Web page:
It was just about the perfect evening for it. Benevolent blue skies looked down on the Africa Express stage, at one end of the new Granary Square in King's Cross, and the 4,000 lucky revellers who gathered last night to see the results of one of Damon Albarn's most ambitious projects.
Nearly a week ago, dozens of African and British musicians set out on a haulage train from Euston to tour the country, developing collaborations as they went. The logistics must have been nightmarish and some chaos during the party — more onlookers than performers on stage, the failure of the big screen to work for half the gig, sound problems — was only to be expected.
But that didn't detract from a remarkable achievement in this celebration of the power of African culture today, its fashion and food as well as music. Artists from all four points of the African compass were present but with an especially large contingent from West Africa. Ghana-born rapper M.anifest, Malian divas Rokia Traoré and Fatoumata Diawara, ngoni maestro Bassekou Kouyate, Amadou of Amadou & Mariam fame, Baaba Maal from Senegal — the list went on.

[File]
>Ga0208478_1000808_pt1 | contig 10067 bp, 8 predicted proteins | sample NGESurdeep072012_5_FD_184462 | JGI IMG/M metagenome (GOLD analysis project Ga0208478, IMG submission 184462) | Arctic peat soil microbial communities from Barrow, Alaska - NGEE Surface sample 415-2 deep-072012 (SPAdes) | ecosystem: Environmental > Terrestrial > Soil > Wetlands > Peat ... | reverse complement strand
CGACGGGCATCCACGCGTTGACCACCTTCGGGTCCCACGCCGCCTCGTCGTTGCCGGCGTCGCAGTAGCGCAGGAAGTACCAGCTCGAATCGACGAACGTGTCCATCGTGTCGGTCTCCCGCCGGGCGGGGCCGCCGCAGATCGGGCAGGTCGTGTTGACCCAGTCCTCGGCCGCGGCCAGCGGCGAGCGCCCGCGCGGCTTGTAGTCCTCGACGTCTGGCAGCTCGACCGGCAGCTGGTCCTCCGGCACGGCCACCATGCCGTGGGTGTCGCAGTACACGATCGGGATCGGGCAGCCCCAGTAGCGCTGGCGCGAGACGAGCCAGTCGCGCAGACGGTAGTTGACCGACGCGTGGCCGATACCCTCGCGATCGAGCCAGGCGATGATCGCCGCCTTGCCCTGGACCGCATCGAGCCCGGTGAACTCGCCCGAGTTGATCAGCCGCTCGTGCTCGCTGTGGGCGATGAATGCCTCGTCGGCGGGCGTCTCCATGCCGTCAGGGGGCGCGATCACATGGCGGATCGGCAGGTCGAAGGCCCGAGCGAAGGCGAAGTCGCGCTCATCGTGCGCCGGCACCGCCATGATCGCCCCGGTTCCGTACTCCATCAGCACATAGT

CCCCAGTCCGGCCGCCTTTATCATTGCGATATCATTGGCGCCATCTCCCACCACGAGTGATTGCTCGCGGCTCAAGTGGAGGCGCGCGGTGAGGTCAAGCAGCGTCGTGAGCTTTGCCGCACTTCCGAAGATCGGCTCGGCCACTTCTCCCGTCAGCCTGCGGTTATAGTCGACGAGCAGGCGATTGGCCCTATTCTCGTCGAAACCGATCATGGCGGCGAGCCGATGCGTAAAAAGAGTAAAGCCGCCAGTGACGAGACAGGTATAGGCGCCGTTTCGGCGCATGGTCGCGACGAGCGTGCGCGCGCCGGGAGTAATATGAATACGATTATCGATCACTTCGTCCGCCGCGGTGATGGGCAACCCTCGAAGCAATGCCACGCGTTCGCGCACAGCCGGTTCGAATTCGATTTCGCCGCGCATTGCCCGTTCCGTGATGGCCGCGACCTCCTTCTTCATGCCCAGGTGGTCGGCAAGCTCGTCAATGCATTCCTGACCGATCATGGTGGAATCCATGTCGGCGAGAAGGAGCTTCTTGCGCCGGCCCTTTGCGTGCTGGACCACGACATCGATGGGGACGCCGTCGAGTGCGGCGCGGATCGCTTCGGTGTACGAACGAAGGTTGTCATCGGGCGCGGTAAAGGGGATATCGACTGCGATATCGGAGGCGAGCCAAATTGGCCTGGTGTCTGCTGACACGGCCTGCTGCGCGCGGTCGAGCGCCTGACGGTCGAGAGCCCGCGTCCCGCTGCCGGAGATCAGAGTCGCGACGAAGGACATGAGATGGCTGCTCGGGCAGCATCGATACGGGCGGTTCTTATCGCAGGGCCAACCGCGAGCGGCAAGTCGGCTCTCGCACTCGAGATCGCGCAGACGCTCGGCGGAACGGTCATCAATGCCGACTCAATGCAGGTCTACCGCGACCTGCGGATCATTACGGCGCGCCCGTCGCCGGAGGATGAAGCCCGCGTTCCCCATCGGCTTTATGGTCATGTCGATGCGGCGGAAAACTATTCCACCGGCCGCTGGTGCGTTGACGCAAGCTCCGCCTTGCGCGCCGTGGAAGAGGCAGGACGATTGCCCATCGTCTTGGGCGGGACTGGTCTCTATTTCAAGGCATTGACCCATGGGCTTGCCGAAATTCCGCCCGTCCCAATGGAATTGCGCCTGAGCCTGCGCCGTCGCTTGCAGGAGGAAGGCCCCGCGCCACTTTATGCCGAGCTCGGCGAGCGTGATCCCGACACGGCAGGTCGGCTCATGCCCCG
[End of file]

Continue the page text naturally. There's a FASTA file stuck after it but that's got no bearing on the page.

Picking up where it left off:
The musical styles were too many to count. Funk, hip-hop, blues, rock and every African rhythm and beat under the sun. The tone gradually moved from instrumental music towards electronic music as the night wore on, but the gig's finest moments came in the first couple of hours. Noisettes front-woman Shingai Shoniwa ruled the stage briefly with a hugely energetic performance; Rokia Traoré sang a ballad with Damon Albarn; local boy Kano led a rowdy international group of rappers in a sing-a-along. So much was happening that even a cameo from Paul McCartney barely raised a cheer.
Granary Square, hosting its first big music event, didn't add any soul to the occasion (although the stunning sunset did) but it's a naturally impressive space, with the new St Martin's College building running down one side and the Victoriana of St Pancras Station visible (for the moment at least) in the distance on the other.